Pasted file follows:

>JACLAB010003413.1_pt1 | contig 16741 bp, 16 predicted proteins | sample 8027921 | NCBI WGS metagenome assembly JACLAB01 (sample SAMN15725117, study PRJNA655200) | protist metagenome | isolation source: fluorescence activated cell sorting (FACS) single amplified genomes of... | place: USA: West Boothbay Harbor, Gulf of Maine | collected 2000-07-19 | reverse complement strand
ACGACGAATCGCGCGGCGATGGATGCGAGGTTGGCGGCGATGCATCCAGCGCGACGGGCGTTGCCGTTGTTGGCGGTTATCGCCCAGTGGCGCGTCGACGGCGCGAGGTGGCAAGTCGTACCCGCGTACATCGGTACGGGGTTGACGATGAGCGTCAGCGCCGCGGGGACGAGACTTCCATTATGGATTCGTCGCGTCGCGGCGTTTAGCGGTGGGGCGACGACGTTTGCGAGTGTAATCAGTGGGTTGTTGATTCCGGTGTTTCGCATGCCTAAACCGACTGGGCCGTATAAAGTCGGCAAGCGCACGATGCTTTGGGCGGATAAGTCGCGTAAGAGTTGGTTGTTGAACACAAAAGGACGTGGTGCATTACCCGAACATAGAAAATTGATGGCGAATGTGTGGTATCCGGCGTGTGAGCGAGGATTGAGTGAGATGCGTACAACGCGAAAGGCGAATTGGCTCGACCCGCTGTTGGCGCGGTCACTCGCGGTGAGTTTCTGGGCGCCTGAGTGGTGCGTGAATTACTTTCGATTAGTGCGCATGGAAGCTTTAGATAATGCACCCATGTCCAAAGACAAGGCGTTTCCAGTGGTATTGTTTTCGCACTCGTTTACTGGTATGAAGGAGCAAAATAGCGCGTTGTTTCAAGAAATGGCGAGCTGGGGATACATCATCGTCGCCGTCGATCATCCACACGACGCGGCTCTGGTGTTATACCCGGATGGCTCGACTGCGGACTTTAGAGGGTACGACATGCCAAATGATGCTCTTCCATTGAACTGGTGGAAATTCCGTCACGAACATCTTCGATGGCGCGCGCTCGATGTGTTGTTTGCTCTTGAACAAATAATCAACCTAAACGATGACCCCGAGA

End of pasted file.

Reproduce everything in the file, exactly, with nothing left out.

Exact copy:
>JACLAB010003413.1_pt1 | contig 16741 bp, 16 predicted proteins | sample 8027921 | NCBI WGS metagenome assembly JACLAB01 (sample SAMN15725117, study PRJNA655200) | protist metagenome | isolation source: fluorescence activated cell sorting (FACS) single amplified genomes of... | place: USA: West Boothbay Harbor, Gulf of Maine | collected 2000-07-19 | reverse complement strand
ACGACGAATCGCGCGGCGATGGATGCGAGGTTGGCGGCGATGCATCCAGCGCGACGGGCGTTGCCGTTGTTGGCGGTTATCGCCCAGTGGCGCGTCGACGGCGCGAGGTGGCAAGTCGTACCCGCGTACATCGGTACGGGGTTGACGATGAGCGTCAGCGCCGCGGGGACGAGACTTCCATTATGGATTCGTCGCGTCGCGGCGTTTAGCGGTGGGGCGACGACGTTTGCGAGTGTAATCAGTGGGTTGTTGATTCCGGTGTTTCGCATGCCTAAACCGACTGGGCCGTATAAAGTCGGCAAGCGCACGATGCTTTGGGCGGATAAGTCGCGTAAGAGTTGGTTGTTGAACACAAAAGGACGTGGTGCATTACCCGAACATAGAAAATTGATGGCGAATGTGTGGTATCCGGCGTGTGAGCGAGGATTGAGTGAGATGCGTACAACGCGAAAGGCGAATTGGCTCGACCCGCTGTTGGCGCGGTCACTCGCGGTGAGTTTCTGGGCGCCTGAGTGGTGCGTGAATTACTTTCGATTAGTGCGCATGGAAGCTTTAGATAATGCACCCATGTCCAAAGACAAGGCGTTTCCAGTGGTATTGTTTTCGCACTCGTTTACTGGTATGAAGGAGCAAAATAGCGCGTTGTTTCAAGAAATGGCGAGCTGGGGATACATCATCGTCGCCGTCGATCATCCACACGACGCGGCTCTGGTGTTATACCCGGATGGCTCGACTGCGGACTTTAGAGGGTACGACATGCCAAATGATGCTCTTCCATTGAACTGGTGGAAATTCCGTCACGAACATCTTCGATGGCGCGCGCTCGATGTGTTGTTTGCTCTTGAACAAATAATCAACCTAAACGATGACCCCGAGA